Exercising Decreases Risk of Dying from Lymphoma, Mayo Clinic Study Shows

Exercising Decreases Risk of Dying from Lymphoma, Mayo Clinic Study Shows

Exercising reduces the risk of dying from lymphoma, a Mayo Clinic study reports.

Dr. Priyanka Pophali, a blood disease specialist at the Rochester, Minnesota-based healthcare organization, presented the findings at the 59th American Society of Hematology annual meeting, in Atlanta, Dec. 9-12. The title of the presentation was “The Level of Physical Activity before and after Lymphoma Diagnosis Impacts Overall and Lymphoma-Specific Survival.

Scientists agree that exercise can prolong people’s lives.

Pophali and her colleagues wondered how it would affect lymphoma patients’ lifespan. In particular, they wanted to know if a person would live longer by exercising more after being diagnosed with lymphoma.

“As physicians, we recommend physical activity for all cancer survivors to improve overall quality of life,” Pophali said in a press release. “But we did not know if physical activity would have an impact on survival in lymphoma patients.”

The study covered 4,087 lymphoma patients treated at the Mayo Clinic between 2002 and 2012. All began their treatment within nine months of being diagnosed.

Researchers first asked patients to fill out a questionnaire on how much they were exercising before their diagnosis. The team then followed up at regular intervals with questionnaires on whether patients were excercising more, less or the same. They followed each patient for three years.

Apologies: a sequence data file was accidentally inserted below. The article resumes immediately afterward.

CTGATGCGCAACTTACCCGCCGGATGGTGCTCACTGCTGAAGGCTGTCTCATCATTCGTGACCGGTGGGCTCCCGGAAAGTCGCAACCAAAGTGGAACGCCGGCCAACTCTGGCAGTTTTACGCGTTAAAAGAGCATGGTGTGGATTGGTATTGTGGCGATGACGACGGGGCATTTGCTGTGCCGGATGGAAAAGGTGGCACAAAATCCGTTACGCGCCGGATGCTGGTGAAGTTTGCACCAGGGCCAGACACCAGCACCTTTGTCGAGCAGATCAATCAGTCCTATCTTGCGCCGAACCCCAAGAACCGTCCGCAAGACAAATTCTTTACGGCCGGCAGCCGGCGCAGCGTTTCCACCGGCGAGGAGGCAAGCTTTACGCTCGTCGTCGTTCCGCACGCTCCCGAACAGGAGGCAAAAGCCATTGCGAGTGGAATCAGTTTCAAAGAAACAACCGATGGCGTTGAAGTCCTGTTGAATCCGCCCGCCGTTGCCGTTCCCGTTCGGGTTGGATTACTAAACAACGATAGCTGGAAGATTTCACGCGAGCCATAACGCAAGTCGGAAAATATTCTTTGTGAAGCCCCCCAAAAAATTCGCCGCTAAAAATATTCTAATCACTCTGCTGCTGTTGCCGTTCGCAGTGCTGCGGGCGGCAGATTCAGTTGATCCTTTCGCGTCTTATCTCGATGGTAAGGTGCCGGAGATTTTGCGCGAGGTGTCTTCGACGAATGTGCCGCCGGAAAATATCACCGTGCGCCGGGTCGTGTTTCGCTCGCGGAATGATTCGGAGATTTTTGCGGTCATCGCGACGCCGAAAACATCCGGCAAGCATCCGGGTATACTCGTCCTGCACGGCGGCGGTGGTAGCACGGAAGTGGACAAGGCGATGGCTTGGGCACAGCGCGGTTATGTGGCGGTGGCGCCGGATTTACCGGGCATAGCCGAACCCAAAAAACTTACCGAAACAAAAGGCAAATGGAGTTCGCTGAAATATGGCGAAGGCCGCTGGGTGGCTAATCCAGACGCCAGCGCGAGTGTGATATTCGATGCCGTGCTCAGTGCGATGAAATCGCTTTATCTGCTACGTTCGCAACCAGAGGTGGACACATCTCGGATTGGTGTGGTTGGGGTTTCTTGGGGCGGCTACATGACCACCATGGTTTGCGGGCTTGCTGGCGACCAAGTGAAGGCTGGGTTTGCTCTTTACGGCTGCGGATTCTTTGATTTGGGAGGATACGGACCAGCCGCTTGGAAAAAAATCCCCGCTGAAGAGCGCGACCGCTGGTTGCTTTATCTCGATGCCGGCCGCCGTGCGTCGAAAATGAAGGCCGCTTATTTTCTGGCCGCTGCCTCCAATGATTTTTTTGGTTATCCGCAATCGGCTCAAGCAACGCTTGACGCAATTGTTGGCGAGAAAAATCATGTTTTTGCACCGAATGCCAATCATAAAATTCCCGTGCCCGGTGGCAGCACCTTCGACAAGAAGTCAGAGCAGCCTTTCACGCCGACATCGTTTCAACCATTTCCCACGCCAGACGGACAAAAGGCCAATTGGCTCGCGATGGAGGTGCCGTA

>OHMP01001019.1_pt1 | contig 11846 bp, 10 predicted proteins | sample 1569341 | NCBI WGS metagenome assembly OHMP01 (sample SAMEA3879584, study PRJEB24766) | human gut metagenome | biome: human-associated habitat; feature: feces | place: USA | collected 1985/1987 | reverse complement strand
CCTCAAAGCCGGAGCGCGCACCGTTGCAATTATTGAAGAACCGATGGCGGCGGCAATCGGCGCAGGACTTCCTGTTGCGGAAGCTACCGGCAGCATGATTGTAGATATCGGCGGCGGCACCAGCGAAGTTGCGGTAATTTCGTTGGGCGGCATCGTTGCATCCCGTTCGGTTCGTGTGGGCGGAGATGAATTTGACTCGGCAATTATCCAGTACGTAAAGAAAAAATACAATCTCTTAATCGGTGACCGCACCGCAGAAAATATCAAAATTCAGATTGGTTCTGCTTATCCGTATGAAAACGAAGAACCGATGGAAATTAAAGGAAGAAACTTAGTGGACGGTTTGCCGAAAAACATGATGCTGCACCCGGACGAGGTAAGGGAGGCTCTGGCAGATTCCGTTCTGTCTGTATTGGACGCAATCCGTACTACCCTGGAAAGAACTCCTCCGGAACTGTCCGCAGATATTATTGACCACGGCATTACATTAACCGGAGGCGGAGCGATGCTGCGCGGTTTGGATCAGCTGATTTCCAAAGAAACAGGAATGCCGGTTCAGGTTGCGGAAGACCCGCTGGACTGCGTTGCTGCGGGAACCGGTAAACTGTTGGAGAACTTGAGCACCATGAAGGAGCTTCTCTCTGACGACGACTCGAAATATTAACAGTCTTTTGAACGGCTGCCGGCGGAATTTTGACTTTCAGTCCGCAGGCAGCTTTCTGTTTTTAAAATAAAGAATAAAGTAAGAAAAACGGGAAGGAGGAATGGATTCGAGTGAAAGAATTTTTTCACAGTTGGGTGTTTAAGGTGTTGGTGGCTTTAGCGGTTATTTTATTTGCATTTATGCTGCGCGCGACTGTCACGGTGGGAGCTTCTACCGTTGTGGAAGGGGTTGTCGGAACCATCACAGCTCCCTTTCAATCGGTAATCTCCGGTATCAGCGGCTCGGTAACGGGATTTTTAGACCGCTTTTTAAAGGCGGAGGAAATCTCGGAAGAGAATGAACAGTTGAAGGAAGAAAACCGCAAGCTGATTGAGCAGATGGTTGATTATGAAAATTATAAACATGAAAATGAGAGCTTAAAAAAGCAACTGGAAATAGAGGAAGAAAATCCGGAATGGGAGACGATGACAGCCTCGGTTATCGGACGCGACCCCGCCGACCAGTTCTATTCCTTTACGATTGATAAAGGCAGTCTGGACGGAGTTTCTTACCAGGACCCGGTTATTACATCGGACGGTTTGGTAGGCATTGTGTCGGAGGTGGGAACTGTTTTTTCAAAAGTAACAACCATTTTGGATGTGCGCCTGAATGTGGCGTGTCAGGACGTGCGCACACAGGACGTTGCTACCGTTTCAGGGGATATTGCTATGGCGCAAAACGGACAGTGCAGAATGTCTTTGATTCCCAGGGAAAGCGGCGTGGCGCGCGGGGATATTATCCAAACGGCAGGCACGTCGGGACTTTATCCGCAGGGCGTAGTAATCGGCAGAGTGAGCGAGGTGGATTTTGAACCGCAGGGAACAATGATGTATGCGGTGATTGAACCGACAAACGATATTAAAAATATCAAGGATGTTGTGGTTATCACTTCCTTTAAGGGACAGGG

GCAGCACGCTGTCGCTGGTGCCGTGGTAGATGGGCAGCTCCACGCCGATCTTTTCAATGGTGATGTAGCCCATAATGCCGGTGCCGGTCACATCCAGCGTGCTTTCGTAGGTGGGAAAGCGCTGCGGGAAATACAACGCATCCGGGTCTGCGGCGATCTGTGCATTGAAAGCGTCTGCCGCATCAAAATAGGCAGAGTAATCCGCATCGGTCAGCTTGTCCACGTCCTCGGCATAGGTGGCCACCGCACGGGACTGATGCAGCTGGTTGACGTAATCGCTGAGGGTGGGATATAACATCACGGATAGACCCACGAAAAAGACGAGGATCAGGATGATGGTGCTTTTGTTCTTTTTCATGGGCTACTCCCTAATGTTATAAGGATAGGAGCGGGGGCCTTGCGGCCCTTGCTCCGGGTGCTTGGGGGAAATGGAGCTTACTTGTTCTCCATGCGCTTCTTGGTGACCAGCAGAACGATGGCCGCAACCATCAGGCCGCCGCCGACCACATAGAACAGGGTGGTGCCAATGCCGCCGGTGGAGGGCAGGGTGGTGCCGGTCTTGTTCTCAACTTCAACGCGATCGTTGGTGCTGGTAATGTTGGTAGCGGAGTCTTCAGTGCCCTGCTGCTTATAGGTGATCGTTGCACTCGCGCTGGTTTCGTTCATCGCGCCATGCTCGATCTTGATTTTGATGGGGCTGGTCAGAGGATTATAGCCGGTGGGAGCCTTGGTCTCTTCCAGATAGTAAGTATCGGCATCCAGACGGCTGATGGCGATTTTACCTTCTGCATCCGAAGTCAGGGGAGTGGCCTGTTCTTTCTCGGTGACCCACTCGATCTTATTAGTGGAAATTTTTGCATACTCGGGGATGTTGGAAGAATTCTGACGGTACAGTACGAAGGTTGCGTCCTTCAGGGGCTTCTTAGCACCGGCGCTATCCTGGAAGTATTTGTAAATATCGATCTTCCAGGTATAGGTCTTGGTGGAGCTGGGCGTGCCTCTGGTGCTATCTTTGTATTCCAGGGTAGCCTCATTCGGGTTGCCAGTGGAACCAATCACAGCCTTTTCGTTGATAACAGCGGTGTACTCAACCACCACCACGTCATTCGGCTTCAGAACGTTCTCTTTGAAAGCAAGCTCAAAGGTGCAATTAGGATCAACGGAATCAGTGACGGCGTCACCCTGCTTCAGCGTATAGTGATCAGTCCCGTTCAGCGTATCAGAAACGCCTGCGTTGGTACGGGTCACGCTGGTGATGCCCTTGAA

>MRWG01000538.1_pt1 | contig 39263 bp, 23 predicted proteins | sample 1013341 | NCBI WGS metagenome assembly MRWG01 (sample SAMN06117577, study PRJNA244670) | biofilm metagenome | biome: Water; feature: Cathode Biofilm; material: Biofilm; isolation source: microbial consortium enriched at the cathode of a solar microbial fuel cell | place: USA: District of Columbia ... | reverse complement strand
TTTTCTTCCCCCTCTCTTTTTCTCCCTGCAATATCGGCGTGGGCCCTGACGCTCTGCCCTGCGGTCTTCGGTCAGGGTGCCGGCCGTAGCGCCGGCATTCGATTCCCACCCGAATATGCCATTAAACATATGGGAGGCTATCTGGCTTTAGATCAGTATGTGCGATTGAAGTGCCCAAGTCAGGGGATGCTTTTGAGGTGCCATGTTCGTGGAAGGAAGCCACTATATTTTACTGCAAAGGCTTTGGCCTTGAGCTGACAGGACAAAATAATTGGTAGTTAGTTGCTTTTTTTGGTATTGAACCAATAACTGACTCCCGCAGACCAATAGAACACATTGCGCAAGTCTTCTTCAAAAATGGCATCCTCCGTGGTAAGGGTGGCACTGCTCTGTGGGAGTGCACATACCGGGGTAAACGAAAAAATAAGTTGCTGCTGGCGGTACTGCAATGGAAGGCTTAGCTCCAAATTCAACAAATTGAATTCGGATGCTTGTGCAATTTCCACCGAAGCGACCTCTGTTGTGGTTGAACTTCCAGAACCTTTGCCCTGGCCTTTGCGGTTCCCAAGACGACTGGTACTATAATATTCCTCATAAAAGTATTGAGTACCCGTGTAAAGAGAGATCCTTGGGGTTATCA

The team discovered that patients who exercised more before a diagnosis survived longer when they developed lymphoma than those less active to begin with. They also found that those who stepped up their exercise after a lymphoma diagnosis had better survival rates than those who remained less active.

Because the research was based on patient reports, the results reflected patients’ perception of their physical activity.

But the findings were consistent throughout the study. Patients who perceived that they were exercising less three years after their diagnosis had shorter survival times than those who reported no change.

“Our findings show that physical activity can have a positive impact on survival in lymphoma patients,” Pophali said. “Importantly, our study shows a survival benefit in patients who increase their level of physical activity.” Because “physical activity behaviors can be modified, physicians should counsel patients and survivors on the importance of physical activity and encourage them to maintain and, if possible, increase their level of physical activity,” he said.

Another recent exercise-and-cancer study showed that working out lowers the risk of a person  developing non-Hodgkin lymphoma.

University of British Columbia researchers published the findings in the journal Cancer EpidemiologyBiomarkers & Prevention.

The team asked 820 non-Hodgkin lymphoma patients who were listed in the B.C. Cancer Registry to estimate the amount and intensity of exercise they did in each decade of their life. The amount category included hours per day and days per week. The three levels in the intensity category were mild, moderate and strenuous.

Those who had engaged in intense physical activity during their life were at 25 to 30 percent lower risk of developing non-Hodgins lymphoma, researchers said.

Age wasn’t a factor in the results, the team discovered. They concluded that exercising was beneficial regardless of age.

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